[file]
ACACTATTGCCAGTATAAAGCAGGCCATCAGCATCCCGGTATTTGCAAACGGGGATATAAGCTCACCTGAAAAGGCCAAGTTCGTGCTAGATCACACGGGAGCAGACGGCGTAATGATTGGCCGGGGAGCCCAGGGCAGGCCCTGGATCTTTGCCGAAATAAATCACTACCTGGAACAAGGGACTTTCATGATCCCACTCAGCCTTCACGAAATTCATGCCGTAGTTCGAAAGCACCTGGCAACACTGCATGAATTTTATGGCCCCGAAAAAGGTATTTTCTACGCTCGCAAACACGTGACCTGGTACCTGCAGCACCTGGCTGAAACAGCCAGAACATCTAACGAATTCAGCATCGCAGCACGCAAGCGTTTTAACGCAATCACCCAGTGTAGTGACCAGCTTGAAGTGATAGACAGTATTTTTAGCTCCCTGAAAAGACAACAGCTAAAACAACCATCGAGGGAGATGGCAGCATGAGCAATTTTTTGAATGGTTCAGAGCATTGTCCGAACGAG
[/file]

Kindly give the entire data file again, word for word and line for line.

ACACTATTGCCAGTATAAAGCAGGCCATCAGCATCCCGGTATTTGCAAACGGGGATATAAGCTCACCTGAAAAGGCCAAGTTCGTGCTAGATCACACGGGAGCAGACGGCGTAATGATTGGCCGGGGAGCCCAGGGCAGGCCCTGGATCTTTGCCGAAATAAATCACTACCTGGAACAAGGGACTTTCATGATCCCACTCAGCCTTCACGAAATTCATGCCGTAGTTCGAAAGCACCTGGCAACACTGCATGAATTTTATGGCCCCGAAAAAGGTATTTTCTACGCTCGCAAACACGTGACCTGGTACCTGCAGCACCTGGCTGAAACAGCCAGAACATCTAACGAATTCAGCATCGCAGCACGCAAGCGTTTTAACGCAATCACCCAGTGTAGTGACCAGCTTGAAGTGATAGACAGTATTTTTAGCTCCCTGAAAAGACAACAGCTAAAACAACCATCGAGGGAGATGGCAGCATGAGCAATTTTTTGAATGGTTCAGAGCATTGTCCGAACGAG